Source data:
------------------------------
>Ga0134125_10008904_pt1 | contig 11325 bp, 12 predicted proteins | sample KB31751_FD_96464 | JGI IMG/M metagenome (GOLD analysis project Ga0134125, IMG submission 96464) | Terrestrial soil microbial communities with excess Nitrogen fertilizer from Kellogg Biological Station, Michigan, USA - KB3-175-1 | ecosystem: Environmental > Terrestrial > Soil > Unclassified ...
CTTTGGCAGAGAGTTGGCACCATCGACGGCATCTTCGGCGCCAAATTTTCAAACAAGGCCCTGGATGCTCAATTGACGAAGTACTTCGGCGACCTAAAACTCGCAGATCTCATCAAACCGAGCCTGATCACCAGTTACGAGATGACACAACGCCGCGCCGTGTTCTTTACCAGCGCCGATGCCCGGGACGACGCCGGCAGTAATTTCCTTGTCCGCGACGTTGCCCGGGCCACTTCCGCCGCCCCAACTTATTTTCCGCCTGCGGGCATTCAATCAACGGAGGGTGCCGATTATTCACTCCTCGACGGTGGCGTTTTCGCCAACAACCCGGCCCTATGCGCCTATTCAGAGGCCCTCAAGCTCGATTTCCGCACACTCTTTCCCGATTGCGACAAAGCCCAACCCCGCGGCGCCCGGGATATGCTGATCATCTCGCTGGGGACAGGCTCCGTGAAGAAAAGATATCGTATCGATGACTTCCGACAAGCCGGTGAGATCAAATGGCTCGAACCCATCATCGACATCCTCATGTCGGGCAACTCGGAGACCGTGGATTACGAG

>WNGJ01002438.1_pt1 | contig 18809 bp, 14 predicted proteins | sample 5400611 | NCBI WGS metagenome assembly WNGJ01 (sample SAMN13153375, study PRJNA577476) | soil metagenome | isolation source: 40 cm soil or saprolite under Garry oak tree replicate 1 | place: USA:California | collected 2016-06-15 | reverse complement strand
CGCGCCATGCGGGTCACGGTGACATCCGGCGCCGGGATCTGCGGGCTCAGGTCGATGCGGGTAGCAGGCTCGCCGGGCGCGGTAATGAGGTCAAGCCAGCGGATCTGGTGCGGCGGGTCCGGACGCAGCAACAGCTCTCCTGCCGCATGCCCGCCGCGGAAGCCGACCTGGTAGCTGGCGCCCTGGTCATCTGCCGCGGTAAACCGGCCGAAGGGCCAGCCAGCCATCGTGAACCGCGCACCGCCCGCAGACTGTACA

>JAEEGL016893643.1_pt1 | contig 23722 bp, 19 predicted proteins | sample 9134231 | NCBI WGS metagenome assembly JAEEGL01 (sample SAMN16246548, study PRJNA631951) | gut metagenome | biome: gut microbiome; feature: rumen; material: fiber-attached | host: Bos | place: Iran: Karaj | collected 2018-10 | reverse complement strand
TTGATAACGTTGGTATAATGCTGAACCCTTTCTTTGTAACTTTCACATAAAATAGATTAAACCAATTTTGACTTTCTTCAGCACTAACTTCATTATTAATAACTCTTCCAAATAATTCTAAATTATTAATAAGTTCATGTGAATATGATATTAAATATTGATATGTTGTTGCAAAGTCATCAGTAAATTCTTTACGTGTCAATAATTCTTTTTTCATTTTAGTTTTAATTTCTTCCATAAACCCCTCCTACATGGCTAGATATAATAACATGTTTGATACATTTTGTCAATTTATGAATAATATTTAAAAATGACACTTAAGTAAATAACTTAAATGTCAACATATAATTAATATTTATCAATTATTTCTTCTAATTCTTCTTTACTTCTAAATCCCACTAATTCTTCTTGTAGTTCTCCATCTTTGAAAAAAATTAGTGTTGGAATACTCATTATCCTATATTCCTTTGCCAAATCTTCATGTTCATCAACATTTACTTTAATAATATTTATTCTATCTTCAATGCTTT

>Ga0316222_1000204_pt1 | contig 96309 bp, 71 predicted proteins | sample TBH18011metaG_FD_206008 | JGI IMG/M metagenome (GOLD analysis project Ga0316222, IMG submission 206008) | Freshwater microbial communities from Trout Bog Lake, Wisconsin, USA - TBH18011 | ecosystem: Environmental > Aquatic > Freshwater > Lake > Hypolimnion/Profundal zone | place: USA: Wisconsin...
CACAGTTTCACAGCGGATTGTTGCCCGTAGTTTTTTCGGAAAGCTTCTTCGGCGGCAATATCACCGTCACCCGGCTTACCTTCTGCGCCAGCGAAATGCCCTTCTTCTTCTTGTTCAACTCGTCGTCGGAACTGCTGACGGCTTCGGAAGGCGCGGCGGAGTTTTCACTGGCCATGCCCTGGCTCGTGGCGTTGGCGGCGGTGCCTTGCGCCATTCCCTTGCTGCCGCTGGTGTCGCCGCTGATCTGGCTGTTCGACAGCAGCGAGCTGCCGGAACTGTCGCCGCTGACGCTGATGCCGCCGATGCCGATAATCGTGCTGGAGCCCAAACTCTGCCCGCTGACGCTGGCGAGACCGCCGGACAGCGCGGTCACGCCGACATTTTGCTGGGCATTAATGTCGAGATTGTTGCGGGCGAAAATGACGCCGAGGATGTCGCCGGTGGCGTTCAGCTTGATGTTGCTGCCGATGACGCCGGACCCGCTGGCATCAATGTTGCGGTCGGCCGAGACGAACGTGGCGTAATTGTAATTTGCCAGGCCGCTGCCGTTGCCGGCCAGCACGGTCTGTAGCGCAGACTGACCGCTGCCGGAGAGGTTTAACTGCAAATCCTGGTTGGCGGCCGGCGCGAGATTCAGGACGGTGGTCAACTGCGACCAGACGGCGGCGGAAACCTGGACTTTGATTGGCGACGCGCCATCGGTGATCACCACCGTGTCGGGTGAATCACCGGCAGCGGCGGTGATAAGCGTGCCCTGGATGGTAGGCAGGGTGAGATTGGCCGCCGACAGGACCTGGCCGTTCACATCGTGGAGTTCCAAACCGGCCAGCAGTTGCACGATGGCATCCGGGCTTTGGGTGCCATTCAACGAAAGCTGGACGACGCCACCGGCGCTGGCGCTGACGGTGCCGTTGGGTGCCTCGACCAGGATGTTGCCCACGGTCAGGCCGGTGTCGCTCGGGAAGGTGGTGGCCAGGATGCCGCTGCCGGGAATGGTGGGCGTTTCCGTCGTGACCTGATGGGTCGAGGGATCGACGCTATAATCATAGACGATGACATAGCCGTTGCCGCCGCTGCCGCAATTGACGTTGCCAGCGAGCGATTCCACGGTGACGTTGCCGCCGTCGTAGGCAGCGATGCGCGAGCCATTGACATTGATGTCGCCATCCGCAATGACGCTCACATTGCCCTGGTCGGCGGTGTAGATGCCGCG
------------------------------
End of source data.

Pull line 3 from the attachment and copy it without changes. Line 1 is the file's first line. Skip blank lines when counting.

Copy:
>WNGJ01002438.1_pt1 | contig 18809 bp, 14 predicted proteins | sample 5400611 | NCBI WGS metagenome assembly WNGJ01 (sample SAMN13153375, study PRJNA577476) | soil metagenome | isolation source: 40 cm soil or saprolite under Garry oak tree replicate 1 | place: USA:California | collected 2016-06-15 | reverse complement strand